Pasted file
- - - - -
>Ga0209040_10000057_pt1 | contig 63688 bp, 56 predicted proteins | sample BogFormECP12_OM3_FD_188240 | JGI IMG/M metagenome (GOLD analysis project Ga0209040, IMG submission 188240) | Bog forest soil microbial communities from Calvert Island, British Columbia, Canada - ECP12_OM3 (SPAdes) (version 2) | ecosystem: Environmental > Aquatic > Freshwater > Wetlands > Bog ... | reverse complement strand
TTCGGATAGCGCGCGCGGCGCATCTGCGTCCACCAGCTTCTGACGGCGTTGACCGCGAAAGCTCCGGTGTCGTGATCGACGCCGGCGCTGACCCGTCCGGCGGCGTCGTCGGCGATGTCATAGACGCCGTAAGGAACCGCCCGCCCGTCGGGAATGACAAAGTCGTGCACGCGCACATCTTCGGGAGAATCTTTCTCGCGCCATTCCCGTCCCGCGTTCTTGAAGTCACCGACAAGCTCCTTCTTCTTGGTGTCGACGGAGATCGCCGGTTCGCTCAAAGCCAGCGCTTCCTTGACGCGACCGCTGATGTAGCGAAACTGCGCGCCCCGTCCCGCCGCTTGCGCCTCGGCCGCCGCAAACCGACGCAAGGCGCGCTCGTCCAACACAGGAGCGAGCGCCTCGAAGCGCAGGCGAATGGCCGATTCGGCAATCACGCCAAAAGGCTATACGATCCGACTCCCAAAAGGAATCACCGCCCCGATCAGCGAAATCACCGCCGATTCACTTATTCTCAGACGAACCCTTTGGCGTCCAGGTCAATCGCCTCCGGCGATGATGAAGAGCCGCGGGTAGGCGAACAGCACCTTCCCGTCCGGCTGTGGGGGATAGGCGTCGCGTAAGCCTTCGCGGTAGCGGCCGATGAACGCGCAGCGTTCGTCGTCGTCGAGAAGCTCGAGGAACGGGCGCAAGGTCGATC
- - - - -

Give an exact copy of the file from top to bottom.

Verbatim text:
>Ga0209040_10000057_pt1 | contig 63688 bp, 56 predicted proteins | sample BogFormECP12_OM3_FD_188240 | JGI IMG/M metagenome (GOLD analysis project Ga0209040, IMG submission 188240) | Bog forest soil microbial communities from Calvert Island, British Columbia, Canada - ECP12_OM3 (SPAdes) (version 2) | ecosystem: Environmental > Aquatic > Freshwater > Wetlands > Bog ... | reverse complement strand
TTCGGATAGCGCGCGCGGCGCATCTGCGTCCACCAGCTTCTGACGGCGTTGACCGCGAAAGCTCCGGTGTCGTGATCGACGCCGGCGCTGACCCGTCCGGCGGCGTCGTCGGCGATGTCATAGACGCCGTAAGGAACCGCCCGCCCGTCGGGAATGACAAAGTCGTGCACGCGCACATCTTCGGGAGAATCTTTCTCGCGCCATTCCCGTCCCGCGTTCTTGAAGTCACCGACAAGCTCCTTCTTCTTGGTGTCGACGGAGATCGCCGGTTCGCTCAAAGCCAGCGCTTCCTTGACGCGACCGCTGATGTAGCGAAACTGCGCGCCCCGTCCCGCCGCTTGCGCCTCGGCCGCCGCAAACCGACGCAAGGCGCGCTCGTCCAACACAGGAGCGAGCGCCTCGAAGCGCAGGCGAATGGCCGATTCGGCAATCACGCCAAAAGGCTATACGATCCGACTCCCAAAAGGAATCACCGCCCCGATCAGCGAAATCACCGCCGATTCACTTATTCTCAGACGAACCCTTTGGCGTCCAGGTCAATCGCCTCCGGCGATGATGAAGAGCCGCGGGTAGGCGAACAGCACCTTCCCGTCCGGCTGTGGGGGATAGGCGTCGCGTAAGCCTTCGCGGTAGCGGCCGATGAACGCGCAGCGTTCGTCGTCGTCGAGAAGCTCGAGGAACGGGCGCAAGGTCGATC